The web site being very limited is designed with the same purpose in mind as a yellow page ad - one job only, to bring in inquiries.

I see many sites that post prices and page after page of photos - an approach I feel can work against you. Your prospects can't relate to the photos, only your skill level (sell the sizzle not the steak) and, more often than not, if you give them that chance, they will make a decision to call or not to call you based on price without even bothering to explore the details.

Jim Conway
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Old 01-19-2002, 09:40 PM
Vikki Vikki is offline
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Jim,
Thanks for the information.
Since I feel that my site fits the profile you just mentioned, I have a couple more questions.
Quote:
Your prospects can't relate to the photos, only your skill level (sell the sizzle not the steak)
What do you mean by that?
(Although, I agree that I may have gone overboard on the number of examples on my site.)
I see your point about posting prices, but I find it irritating when places don't list prices. I'm on the fence on this one.
Vikki
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Old 01-19-2002, 10:29 PM
Jill Jill is offline
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Question

Hello Jim,
I am curious...Does your company do mainly traditional darkroom work? Are you using Photoshop to do your restoration?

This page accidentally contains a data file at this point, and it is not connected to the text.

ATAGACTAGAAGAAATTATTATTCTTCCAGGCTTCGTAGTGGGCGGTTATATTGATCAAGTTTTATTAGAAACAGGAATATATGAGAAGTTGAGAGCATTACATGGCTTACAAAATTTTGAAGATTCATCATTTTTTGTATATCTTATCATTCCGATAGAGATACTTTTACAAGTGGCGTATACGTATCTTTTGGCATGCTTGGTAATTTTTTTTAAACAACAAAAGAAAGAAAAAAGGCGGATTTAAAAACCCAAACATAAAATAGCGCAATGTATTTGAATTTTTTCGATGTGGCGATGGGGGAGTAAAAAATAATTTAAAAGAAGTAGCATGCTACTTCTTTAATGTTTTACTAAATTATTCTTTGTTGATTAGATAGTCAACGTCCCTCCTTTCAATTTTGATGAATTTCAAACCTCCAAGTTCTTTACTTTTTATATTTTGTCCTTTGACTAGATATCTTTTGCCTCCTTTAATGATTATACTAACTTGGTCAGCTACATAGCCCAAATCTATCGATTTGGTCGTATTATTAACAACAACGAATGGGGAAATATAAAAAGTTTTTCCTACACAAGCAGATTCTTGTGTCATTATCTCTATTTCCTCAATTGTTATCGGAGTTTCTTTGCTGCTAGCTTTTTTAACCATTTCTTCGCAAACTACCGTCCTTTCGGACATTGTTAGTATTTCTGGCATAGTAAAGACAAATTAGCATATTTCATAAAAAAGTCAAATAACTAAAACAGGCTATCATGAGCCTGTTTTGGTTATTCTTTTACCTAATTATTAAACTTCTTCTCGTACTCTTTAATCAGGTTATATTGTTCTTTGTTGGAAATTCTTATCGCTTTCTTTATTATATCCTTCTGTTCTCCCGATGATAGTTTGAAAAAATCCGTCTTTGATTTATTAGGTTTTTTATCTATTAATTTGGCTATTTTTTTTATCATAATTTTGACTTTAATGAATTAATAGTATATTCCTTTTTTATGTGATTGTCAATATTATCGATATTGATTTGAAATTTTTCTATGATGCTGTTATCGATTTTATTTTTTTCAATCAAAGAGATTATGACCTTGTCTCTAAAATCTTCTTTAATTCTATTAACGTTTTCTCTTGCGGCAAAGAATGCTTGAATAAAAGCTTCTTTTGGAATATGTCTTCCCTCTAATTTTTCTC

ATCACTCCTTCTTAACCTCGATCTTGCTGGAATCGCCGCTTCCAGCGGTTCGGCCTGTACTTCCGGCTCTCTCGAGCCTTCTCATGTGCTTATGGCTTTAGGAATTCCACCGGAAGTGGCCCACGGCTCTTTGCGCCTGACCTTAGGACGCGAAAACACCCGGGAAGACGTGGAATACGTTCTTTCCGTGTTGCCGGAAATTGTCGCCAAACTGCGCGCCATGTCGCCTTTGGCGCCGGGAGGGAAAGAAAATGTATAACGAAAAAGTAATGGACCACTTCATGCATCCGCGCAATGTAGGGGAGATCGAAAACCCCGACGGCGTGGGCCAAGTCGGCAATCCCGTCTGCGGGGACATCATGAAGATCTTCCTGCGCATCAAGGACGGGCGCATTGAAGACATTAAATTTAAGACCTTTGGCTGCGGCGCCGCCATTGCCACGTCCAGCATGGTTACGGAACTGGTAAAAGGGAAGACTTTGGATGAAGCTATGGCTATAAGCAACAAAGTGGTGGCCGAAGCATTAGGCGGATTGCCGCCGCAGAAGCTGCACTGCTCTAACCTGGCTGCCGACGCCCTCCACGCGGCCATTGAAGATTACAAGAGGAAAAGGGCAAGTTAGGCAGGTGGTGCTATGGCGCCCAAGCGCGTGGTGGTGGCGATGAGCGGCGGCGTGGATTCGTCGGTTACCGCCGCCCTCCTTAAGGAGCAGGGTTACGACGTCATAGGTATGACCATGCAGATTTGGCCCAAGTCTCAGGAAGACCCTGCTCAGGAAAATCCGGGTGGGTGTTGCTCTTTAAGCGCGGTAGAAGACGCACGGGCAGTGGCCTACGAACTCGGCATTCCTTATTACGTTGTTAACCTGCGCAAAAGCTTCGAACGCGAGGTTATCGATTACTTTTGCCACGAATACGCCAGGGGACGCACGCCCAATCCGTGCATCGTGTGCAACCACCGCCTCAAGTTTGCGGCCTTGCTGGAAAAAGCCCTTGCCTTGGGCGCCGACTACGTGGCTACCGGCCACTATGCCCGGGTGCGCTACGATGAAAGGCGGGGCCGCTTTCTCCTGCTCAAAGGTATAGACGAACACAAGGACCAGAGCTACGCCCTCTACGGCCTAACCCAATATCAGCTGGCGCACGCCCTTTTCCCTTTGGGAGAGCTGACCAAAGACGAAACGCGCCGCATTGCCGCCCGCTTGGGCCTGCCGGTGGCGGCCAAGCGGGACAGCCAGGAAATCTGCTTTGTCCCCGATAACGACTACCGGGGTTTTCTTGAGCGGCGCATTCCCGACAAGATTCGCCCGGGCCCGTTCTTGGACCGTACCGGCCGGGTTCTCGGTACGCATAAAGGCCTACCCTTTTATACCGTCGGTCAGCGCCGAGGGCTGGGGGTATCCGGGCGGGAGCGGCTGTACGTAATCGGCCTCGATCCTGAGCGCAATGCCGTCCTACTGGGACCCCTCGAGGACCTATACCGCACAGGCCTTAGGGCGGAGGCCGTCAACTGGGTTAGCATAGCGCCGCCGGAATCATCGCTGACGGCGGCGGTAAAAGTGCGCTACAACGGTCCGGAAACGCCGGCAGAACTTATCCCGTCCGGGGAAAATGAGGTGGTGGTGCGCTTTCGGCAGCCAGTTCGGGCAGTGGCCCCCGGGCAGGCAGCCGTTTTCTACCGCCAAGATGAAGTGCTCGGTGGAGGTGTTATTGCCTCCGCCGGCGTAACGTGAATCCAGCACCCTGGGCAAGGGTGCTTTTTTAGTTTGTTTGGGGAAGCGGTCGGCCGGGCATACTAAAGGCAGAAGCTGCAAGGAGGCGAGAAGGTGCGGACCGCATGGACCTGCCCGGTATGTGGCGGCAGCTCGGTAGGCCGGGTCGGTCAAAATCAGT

If you scroll around this site I am sure you can find out all sorts of information on using pigmented ink, this is a great site for those questions, believe me...I ask them all!

Last edited by Jill; 01-19-2002 at 11:20 PM.
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  #10  
Old 01-20-2002, 03:19 PM
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Jim Conway Jim Conway is offline
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Selling the sizzle

Elmer Wheeler, the greatest salesman of the last century coined the expression and it became a staple in marketing and management. The "sizzle" idea is to present the benefits ... I show you an open door and invite you in - I do not make you walk around the outside of the house and give you a floor plan that you have to learn before I invite you in! Most people do not care to get deeply involved in your business - so don't explain it ...just give them the benefits. You can explain the "how" later when the are receptive to you and want to hear it.